One sport quickly won out as the most popular – the emergent game of Rugby Football. As the formal codification of many sports gathered pace throughout the British Isles and beyond, the ad hoc team that had started playing its first fixtures in 1872-3 would shortly take its name from the road upon which the new sports ground stood. And so, Lansdowne FC was born.

The potential of the ICAC ground as a major sporting venue also soon became apparent, and from 1878 onwards, it became the venue for Ireland’s home international rugby matches. So it was that the Club pre-dated the International Stadium. Thankfully, despite the stadium’s change of name following its redevelopment in 2007-10, the famous name remains alive and well in Lansdowne FC – the original of the species.

Lansdowne FC survived the vagaries of the early decades of codification, only for the outbreak of the First World War to bring both international and club rugby to a grinding halt in August-September 1914. As in other parts of the British Isles, sporting organisations in Ireland were quick to offer support in the recruitment of volunteer soldiers in those early months of war. The Irish Rugby Football Union (IRFU) moved quickly to take a lead in that respect. By early September, over 250 men had joined the IRFU Volunteer Corps, with 120 of them being quickly recruited into D Company of the Royal Dublin Fusiliers, a regiment known colloquially as the ‘old toughs’.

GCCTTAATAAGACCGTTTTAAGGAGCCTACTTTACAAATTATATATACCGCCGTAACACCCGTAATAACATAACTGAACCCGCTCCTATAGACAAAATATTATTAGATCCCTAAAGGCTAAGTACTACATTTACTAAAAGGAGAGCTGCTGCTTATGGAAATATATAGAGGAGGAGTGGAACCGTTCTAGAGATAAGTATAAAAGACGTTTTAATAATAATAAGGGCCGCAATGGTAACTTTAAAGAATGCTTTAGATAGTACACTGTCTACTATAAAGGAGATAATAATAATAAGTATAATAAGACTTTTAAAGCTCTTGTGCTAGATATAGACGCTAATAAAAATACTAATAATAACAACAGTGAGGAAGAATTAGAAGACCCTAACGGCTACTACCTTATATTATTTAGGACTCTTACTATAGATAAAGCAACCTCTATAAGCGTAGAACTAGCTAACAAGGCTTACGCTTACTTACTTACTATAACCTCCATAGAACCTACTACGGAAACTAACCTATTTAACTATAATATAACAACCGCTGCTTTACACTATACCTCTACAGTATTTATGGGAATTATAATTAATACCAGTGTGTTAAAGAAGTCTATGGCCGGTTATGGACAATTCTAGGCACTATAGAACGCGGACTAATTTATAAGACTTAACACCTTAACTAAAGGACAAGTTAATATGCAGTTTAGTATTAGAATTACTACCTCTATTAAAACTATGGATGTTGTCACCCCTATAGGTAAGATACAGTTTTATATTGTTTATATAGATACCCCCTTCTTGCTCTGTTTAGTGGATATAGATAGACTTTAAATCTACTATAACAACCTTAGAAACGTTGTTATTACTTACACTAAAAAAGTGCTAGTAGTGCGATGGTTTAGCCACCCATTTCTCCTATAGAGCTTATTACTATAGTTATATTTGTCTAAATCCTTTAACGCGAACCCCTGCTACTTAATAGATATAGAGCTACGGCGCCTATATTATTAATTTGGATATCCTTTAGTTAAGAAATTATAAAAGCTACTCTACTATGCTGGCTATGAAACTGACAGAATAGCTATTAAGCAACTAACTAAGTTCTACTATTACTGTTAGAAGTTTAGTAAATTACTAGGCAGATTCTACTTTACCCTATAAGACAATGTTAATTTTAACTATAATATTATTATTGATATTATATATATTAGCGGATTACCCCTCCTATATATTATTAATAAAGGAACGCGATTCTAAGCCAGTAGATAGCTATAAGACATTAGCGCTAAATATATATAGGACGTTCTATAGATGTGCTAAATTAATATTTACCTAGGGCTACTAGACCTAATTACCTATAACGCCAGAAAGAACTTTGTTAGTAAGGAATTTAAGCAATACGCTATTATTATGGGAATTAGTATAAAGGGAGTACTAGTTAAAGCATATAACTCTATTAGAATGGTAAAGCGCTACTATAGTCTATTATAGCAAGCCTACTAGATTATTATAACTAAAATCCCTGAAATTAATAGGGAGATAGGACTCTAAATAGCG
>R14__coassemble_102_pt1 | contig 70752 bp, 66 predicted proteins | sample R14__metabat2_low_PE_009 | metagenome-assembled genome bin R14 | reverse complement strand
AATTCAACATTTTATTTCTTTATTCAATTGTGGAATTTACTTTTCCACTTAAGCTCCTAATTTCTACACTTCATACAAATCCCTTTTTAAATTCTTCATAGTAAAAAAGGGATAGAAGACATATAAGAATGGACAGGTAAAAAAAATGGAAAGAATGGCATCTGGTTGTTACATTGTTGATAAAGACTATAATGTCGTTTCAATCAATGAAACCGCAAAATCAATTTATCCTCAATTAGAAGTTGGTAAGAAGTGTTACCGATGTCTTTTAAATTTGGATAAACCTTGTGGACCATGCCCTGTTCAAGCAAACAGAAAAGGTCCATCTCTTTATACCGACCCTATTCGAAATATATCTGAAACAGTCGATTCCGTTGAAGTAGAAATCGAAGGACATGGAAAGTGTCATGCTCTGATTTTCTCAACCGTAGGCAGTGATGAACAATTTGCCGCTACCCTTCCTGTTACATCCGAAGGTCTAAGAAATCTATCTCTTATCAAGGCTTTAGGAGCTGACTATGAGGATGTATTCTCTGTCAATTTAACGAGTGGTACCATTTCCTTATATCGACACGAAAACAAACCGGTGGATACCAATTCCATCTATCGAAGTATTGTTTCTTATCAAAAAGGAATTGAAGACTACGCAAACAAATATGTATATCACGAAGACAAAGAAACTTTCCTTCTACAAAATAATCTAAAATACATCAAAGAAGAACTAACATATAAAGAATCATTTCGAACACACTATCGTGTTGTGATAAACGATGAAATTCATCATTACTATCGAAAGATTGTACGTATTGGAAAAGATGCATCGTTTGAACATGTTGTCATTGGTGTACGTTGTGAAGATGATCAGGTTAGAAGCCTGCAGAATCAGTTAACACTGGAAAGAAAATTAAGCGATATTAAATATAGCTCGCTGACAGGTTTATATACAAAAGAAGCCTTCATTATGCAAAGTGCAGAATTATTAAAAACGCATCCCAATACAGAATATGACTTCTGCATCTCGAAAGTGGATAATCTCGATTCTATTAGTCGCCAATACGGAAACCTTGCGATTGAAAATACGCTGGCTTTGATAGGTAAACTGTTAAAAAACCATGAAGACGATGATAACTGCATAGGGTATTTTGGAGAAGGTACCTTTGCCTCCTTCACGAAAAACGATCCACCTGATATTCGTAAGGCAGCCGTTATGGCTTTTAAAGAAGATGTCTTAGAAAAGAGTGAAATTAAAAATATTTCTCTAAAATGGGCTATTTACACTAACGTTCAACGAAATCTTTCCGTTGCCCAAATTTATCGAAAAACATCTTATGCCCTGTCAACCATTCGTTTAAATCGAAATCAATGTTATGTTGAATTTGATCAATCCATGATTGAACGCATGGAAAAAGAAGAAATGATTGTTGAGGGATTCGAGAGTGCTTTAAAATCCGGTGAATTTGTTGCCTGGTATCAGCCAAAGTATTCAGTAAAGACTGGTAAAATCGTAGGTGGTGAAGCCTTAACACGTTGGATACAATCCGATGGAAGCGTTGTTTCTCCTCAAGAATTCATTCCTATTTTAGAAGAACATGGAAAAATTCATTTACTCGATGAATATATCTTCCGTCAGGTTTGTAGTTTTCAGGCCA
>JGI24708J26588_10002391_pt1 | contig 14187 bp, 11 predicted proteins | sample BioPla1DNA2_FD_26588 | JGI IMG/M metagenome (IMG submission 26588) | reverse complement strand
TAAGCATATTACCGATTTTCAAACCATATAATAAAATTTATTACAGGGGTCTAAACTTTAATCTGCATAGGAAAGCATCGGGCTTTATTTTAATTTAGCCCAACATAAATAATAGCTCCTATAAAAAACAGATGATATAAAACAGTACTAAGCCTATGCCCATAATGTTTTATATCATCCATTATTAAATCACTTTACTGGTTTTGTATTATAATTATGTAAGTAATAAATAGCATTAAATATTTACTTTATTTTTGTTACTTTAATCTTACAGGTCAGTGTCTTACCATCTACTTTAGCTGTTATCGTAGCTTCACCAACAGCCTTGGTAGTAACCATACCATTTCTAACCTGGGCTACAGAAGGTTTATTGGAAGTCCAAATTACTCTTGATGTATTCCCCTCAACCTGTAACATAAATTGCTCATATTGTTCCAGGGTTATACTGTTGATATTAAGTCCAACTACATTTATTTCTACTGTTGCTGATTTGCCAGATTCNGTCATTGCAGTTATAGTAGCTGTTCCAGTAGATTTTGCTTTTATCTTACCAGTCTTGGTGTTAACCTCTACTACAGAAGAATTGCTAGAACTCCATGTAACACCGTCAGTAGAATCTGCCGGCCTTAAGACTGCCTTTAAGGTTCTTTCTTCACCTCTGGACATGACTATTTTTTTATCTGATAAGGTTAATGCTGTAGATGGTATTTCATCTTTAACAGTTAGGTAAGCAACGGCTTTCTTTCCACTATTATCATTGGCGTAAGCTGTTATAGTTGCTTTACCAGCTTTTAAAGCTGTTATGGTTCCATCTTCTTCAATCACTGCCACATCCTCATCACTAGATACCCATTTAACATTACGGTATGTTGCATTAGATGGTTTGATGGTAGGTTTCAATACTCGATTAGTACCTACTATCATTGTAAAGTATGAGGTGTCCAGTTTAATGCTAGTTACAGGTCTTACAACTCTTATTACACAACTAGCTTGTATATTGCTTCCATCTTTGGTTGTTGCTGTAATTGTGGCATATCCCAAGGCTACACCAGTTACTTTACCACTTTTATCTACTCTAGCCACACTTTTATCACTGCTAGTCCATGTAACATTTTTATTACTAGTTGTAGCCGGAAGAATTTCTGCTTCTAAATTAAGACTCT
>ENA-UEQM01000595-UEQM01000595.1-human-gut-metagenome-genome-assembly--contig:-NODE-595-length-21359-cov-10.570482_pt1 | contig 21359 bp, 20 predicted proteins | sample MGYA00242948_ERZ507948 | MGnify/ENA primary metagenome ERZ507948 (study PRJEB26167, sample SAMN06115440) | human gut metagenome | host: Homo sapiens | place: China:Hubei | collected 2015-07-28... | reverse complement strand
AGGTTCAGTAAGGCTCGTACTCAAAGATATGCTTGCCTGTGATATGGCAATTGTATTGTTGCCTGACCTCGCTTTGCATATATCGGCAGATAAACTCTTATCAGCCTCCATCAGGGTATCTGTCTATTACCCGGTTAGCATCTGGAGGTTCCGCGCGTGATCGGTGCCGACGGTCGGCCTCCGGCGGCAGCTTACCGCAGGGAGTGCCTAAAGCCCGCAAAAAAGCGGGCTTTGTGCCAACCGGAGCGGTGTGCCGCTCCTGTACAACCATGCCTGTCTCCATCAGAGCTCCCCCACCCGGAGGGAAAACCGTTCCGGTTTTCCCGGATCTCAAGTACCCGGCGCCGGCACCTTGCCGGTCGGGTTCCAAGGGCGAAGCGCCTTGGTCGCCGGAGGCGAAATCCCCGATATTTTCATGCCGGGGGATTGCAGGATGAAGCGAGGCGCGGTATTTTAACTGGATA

Not surprisingly, these new middle-class Dublin soldiers became known as the ‘young toffs’. More famously, they also became known as ‘The Pals’. During the war, 73 former and current members of Lansdowne FC were killed, mostly on the Western Front but also in significant numbers in 1915 at Gallipoli. A further two former members were killed during the Easter Rising in Dublin in 1916: Holden Stoddart, a Red Cross worker, was shot by rebels while giving first aid to the wounded on Northumberland Road; and William John Rice, a night clerk in the Guinness Malthouse, was shot at his place of work by a British army patrol, which ostensibly mistook Rice and his two companions for rebels.

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Like all other walks of life, rugby looked to emerge from the shadow of war in 1918-19. Some clubs never managed to re-emerge, or took many years to do so. Lansdowne’s open ethos helped it to bounce back quickly from having had its membership reduced to one-tenth of its pre-war size.

The Club’s attraction for those from beyond Dublin resulted in the early recruitment of W.E. ‘Ernie’ Crawford, who prior to the war had been a rising star with Malone FC, having gone to school at Methodist College in Belfast before then. Having served in the army throughout the war, including suffering serious injury at Arras in 1917, Crawford came to Lansdowne on the back of having secured employment in Dublin as chief financial officer for Rathgar Urban District Council. Although already 27 when first joining the Club, he would go on to play fullback for Ireland 30 times while also being part of one of the greatest Lansdowne First XVs assembled.